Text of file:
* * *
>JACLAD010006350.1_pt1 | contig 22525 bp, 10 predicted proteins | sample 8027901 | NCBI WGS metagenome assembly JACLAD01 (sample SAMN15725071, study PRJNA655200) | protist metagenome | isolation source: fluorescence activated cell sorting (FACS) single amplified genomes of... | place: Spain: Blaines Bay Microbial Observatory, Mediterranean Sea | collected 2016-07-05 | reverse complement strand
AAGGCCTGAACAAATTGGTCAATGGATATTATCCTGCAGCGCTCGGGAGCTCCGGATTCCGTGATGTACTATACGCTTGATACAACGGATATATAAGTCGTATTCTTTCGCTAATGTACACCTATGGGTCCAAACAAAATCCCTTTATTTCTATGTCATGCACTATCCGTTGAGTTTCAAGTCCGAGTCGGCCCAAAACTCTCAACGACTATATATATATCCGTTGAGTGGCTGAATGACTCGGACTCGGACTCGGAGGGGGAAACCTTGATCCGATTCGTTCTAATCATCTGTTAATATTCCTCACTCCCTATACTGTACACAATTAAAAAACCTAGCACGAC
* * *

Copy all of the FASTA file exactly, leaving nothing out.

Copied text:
>JACLAD010006350.1_pt1 | contig 22525 bp, 10 predicted proteins | sample 8027901 | NCBI WGS metagenome assembly JACLAD01 (sample SAMN15725071, study PRJNA655200) | protist metagenome | isolation source: fluorescence activated cell sorting (FACS) single amplified genomes of... | place: Spain: Blaines Bay Microbial Observatory, Mediterranean Sea | collected 2016-07-05 | reverse complement strand
AAGGCCTGAACAAATTGGTCAATGGATATTATCCTGCAGCGCTCGGGAGCTCCGGATTCCGTGATGTACTATACGCTTGATACAACGGATATATAAGTCGTATTCTTTCGCTAATGTACACCTATGGGTCCAAACAAAATCCCTTTATTTCTATGTCATGCACTATCCGTTGAGTTTCAAGTCCGAGTCGGCCCAAAACTCTCAACGACTATATATATATCCGTTGAGTGGCTGAATGACTCGGACTCGGACTCGGAGGGGGAAACCTTGATCCGATTCGTTCTAATCATCTGTTAATATTCCTCACTCCCTATACTGTACACAATTAAAAAACCTAGCACGAC